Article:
Tensorflow is an infamously lousy installation experience so I’m not surprised you’ve had issues. There are great alternatives to Tensorflow, like PyTorch, that can be easier to wrangle, but I think your bottleneck is still the hardware:

We usually talk about CPUs as compressible resources and RAM as non-compressible resources. What we mean by this is that if you are maxing out your CPU throughput for a task, it just takes longer (doesn’t crash) whereas if you try to use more RAM than is available (including page file, etc) you’ll instantly get an Out Of Memory error (crash, though sometimes hidden from the end user).

When you try to install and load Tensorflow, you need enough RAM for Python itself + TensorFlow + all the memory object created by the packages TensorFlow depends on + the size of the rehydrated model artifact. This may be a tall order for a RPi zero and could explain why it failed for you. Although, I believe TensorFlow dropped support for ARMv6 so that could also explain it. If the latter, you might be able to get around that by compiling TensorFlow yourself.

In your RPi 3B example, since it works, albeit very slowly, it indicates that there is sufficient RAM at least, but some of the slowness could come from the type of RAM. If the model uses more memory than the system has physical RAM, it’s likely using the page file which is orders of magnitude slower than regular RAM. That being said, I suspect most of the slowness comes from the throughput of the CPU.

Some options:

  • Optimise the performance of the existing hardware
    • Check that the CPU is properly (100%) utilised under load and isn’t throttled by temperature, add fans, etc, to maximize throughput
    • See if you can get away with disabling the page file.
    • Add an external dedicated GPU (difficult and very expensive)
  • Optimise the architecture of the model
    • Check that you are using the latest, production ready version of the model. The ML landscape moves fast. Many optimization are baked into new model releases, so there are usually performance improvements from updating to the latest release. Just make sure it’s not a ‘beta’ or ‘experimental’ release, which often have performance regressions that aren’t fixed until they are promoted to be ‘production ready’.
    • Some models can be retrained or tuned to trade off precision and accuracy (result quality) for speed and smaller memory footprint. Without knowing your model, I can’t say if this is the case. It usually revolves around dropping floating point precision and quantization, and can be quite scientifically involved. This may not be an option if you’re just downloading a pre-trained model from somewhere and don’t have the access or knowledge to retain, tune or modify it. The trade-off of quality-to-performance may also not be to your liking (i.e. results become too inaccurate for the use case)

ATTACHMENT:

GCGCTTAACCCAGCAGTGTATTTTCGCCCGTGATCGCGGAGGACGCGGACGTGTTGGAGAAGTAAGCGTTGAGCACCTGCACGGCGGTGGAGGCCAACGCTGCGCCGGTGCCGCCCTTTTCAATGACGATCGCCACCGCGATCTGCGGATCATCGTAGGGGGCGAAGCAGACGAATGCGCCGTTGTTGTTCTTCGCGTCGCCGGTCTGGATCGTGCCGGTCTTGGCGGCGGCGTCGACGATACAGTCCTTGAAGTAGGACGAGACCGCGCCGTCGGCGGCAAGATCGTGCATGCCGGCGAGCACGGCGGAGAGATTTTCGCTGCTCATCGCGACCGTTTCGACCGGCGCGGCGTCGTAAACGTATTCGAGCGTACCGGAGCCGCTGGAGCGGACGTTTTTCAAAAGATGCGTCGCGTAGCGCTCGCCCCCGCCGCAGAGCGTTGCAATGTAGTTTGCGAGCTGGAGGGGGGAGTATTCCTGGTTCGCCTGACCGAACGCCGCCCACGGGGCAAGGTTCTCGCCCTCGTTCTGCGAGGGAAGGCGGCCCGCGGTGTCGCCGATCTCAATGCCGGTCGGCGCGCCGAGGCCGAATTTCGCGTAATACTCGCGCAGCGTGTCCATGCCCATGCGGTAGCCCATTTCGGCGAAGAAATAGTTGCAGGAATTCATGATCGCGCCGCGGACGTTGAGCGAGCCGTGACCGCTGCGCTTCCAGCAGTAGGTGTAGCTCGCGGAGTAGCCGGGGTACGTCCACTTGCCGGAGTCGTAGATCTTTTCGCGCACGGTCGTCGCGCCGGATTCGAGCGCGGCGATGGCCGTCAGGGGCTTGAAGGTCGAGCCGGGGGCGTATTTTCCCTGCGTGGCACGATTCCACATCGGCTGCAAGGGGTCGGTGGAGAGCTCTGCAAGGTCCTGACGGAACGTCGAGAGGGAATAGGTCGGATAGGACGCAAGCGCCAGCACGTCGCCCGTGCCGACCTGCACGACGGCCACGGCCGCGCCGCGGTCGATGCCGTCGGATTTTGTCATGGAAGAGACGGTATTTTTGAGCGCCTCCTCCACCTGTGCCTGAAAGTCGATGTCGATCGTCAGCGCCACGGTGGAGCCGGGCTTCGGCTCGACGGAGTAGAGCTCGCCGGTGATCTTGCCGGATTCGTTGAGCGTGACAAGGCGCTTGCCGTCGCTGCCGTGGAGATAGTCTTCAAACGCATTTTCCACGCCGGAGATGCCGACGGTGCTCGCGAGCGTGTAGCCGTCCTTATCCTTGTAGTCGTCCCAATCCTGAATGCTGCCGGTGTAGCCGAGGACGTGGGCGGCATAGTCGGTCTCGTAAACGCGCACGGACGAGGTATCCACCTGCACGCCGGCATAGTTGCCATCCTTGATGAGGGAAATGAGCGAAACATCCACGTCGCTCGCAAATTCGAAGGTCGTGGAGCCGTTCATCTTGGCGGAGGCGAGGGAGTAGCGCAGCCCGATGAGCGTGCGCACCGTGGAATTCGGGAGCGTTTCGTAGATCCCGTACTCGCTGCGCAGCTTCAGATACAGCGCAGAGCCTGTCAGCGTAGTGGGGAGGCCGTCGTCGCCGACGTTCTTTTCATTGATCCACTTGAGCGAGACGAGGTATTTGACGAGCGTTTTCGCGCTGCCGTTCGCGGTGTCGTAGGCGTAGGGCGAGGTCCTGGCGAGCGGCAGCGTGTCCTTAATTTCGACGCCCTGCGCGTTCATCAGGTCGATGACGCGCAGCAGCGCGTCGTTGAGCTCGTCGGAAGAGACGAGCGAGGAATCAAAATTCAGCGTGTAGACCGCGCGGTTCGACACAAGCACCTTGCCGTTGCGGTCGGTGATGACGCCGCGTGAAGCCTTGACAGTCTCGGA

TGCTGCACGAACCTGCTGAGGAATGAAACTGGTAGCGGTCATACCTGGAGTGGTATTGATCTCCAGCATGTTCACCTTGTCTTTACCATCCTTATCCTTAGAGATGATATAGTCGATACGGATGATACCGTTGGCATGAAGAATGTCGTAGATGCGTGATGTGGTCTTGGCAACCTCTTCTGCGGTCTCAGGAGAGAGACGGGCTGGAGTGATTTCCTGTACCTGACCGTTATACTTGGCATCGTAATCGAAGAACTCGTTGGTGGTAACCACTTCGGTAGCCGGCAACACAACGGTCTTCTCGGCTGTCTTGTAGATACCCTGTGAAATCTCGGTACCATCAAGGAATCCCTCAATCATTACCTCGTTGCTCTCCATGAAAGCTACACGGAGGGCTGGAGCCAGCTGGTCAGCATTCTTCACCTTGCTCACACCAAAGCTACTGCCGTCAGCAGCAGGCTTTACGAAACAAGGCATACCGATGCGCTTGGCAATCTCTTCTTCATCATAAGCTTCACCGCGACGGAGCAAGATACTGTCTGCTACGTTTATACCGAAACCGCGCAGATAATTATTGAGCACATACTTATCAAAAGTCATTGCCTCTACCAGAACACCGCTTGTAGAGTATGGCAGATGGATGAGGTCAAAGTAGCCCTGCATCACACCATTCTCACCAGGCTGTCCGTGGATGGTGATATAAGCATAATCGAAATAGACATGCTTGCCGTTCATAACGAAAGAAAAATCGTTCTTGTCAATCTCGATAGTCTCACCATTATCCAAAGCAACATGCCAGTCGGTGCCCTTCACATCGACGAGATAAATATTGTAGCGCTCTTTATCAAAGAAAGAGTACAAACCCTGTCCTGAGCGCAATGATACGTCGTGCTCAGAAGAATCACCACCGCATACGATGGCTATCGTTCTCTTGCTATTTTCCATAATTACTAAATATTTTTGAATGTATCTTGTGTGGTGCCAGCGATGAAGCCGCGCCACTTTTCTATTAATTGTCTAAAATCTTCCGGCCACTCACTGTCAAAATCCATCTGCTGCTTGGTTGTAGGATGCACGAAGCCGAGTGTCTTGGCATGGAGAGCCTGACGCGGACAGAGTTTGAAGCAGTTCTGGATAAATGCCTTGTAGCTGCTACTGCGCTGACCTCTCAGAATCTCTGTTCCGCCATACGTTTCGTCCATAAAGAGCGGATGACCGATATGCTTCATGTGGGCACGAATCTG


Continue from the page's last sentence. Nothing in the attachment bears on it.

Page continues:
• Try an equivalent model based on PyTorch. No guarantees this will be better or even supported on RPi.
  • Use specialised edge hardware
    • @potatoman mentioned Google’s Coral. There is also NVidia’s Jetson. These are typically slightly more expensive than regular RPis but the price-performance trade-off is VERY worthwhile.
  • Use remote compute
    • As you mentioned, running inference in the cloud would obviate the need for a specialised, potentially expensive edge device. You could still do all the non-ML/computer vision stuff on a tiny, inexpensive device like and RPi zero and just call out to a cloud endpoint for the vision tasks. You could use the phones people have already as edge devices with this too. This is a very common pattern in industry. Depending on usage (how many API calls for vision tasks per second, etc) this could be the most cost effective option, as a single cloud node can serve many edge devices, scale automatically to meet spikes in demand and only charge you for what you use. The main providers would be Microsoft Azure, Google Cloud Platform (GCP) and Amazon Web Services (AWS). Pricing is similar enough between these that usability and familiarity is typically the selection criteria. They also all have ‘free tiers’ which, again, depending on usage, could make it completely free. There are smaller players, but they all require more work on your part to get going in exchange for slightly cheaper prices. I can vouch for Vertex AI on GCP being a good, friendly experience.